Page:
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Martine Lellis: The biggest challenges financial advisors face right now

Financial advisors today must tackle a myriad of challenges in their daily practice.

Most juggle many roles in order to succeed in this industry; asset manager, financial planner, psychologist and marketer. But there is one challenge that has risen through the ranks – hiring and retaining talent. 

Every business wants to attract and retain the best employees, but this is often easier said than done. 

While I was attending this year's MarketCounsel Summit event, I caught up with Martine Lellis, Chief Talent & Administrative Officer at Mercer Advisors.  She shared some insight on how best to hire and retain talent at your firm.

Click on the video below to watch the full interview. 


What are some of the biggest challenges facing advisors right now?

Martine Lellis: There's a shortage of talent in our business, and we have a hard time gaining access to it. What we see happening right now is that we're just trading talent around. There's a whole pool of talent, but it's a very small pool of talent. Secondly, advisors are so used to focusing on serving their clients. That's the primary reason that they exist in this business. That's the reason why they want to work in this business. They are thinking about how to get talent to help support them, but that's always second on their plate. They aren't necessarily trained HR professionals going out there and looking for the talent; they're always thinking about their clients first. So I'd say those are probably the top two issues that we have. 

How do you find people that are the right cultural fit for your firm?

Lellis: This is incredibly important because we all have a culture that exists in our organization. It all comes down to that interview process and making sure that you ask the right questions, but that's really hard, and especially in this more virtual environment. It's very different to get to the heart of what a person thinks about culture or how they're going to be on a day-to-day basis. And then just really making certain that you have really good open-ended questions. You know, none of these yes, no questions, what we call a closed-ended question where they can just say yes or no you have to have people talking in complete sentences, showing the true heart of what they are and why they're motivated to actually come to work for you. And so making sure they've done their research, and they understand what's important about the organization that you are running that makes them want to join that organization. That's really critical. You want to know that they want to be there and that they want to join the culture that you have actually built. 

What happens when it turns out they are not the right fit?

Lellis: The issue of cutting ties with an organization or cutting ties with an employee and making sure that you do this in a graceful way is a really good question. Because sometimes we do get to that point. We've either made a mishire, maybe an employee is in the wrong role, and we don't have another role for the employee, or there's maybe performance issues that are occurring with the employee and I think it really all comes down to doing this gracefully. And the way that you do that is by making sure that the employee has choices, and that is probably the key thing that I think you have to create for the employee.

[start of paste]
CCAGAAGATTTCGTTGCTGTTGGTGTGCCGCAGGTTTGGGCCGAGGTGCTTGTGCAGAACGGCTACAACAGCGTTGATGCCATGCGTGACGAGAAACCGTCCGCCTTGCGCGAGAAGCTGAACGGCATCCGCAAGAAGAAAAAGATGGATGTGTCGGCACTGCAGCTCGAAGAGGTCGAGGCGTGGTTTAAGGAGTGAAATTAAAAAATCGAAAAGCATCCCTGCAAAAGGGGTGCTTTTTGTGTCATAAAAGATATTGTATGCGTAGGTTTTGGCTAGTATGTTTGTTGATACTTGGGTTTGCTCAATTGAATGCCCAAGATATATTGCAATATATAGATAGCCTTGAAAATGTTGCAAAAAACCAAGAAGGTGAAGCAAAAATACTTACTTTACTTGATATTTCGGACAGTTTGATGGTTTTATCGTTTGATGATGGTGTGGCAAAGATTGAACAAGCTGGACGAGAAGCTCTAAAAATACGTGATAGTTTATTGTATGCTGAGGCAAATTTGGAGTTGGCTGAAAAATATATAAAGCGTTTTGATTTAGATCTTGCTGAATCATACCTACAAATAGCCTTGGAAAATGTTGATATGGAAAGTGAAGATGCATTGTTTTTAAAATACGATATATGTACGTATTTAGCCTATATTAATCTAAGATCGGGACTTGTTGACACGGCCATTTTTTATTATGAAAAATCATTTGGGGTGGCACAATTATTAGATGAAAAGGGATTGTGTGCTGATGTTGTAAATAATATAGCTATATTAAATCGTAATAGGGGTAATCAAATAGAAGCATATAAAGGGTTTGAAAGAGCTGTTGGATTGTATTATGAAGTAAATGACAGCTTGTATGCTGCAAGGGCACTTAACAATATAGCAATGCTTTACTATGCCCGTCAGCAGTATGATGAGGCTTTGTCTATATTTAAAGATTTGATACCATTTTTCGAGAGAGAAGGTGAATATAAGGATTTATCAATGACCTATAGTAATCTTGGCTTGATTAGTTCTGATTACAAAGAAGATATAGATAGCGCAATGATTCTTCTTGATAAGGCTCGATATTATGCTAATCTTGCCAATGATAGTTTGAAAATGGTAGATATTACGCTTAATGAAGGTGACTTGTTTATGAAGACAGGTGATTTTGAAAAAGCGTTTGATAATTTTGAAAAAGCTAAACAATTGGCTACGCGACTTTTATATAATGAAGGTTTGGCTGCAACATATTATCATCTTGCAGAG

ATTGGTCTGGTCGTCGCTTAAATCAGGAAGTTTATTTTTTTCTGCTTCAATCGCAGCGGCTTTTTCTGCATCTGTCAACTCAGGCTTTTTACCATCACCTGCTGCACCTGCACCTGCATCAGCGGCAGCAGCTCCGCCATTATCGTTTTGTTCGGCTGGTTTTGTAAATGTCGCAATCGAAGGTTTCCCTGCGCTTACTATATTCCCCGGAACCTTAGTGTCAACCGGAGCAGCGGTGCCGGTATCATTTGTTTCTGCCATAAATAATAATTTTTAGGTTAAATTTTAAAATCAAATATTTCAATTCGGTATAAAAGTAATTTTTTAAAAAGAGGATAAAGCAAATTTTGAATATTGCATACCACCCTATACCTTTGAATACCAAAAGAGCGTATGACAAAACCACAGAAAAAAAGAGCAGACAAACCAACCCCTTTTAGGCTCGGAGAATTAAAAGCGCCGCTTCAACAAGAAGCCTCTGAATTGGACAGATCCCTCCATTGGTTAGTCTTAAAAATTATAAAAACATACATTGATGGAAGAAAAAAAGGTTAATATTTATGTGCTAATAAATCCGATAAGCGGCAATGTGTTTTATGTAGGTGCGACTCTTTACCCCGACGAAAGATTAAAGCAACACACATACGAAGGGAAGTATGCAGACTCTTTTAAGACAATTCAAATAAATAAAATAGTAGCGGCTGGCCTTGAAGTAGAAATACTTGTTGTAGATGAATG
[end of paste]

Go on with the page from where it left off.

If you leave an employee without a choice, then the employee has it in their mind that the company did something to them. But if you put the power back to the employee, and an example that I'll give you is saying, okay, look, we are going to have to go down the path of putting you on a performance improvement plan because you're not meeting certain standards and here's clearly what those standards are. Here's clearly how you have not met them. And here's clearly what you would have to do. And it's going to be really difficult and the employee should have a clear understanding of why that's going to be difficult, or Option B would be to allow for a graceful transition at an exit. So as you can find something that works better for you. Most of the time when the employee is given the grace of that choice, and time to really contemplate and think about it, they will come back with a choice and choose one of those options. Now, it's important to understand that some employees can be rehabbed and can actually improve. And I think it's important to keep an open mind about that as well.

What’s the best way to attract top talent to your RIA?

Lellis: Well, I think what's most important is that you have a very clear career path and trajectory in order to attract and retain talent. So you're asking me about what can you do today? And I think today is making certain, you know, exactly how to explain to an employee when they come on board what they can anticipate their progress will be because I think one of the hardest things that we have in our industry is that it is sometimes a long career path to grow someone from an entry-level position into becoming an advisor. And I mean a trusted advisor, someone who can sit in front of a client and will trust them with their money, making those important decisions about their money. That can take a lot of time. But what an employee will want to see if they want to see what incremental steps can I take along the way. Do you have promotions that I can move into, other roles that I can progress upon, and I think when you can show that and you can show that very clearly, and this career progression, I think that makes it much more attractive than an organization that can't show them.

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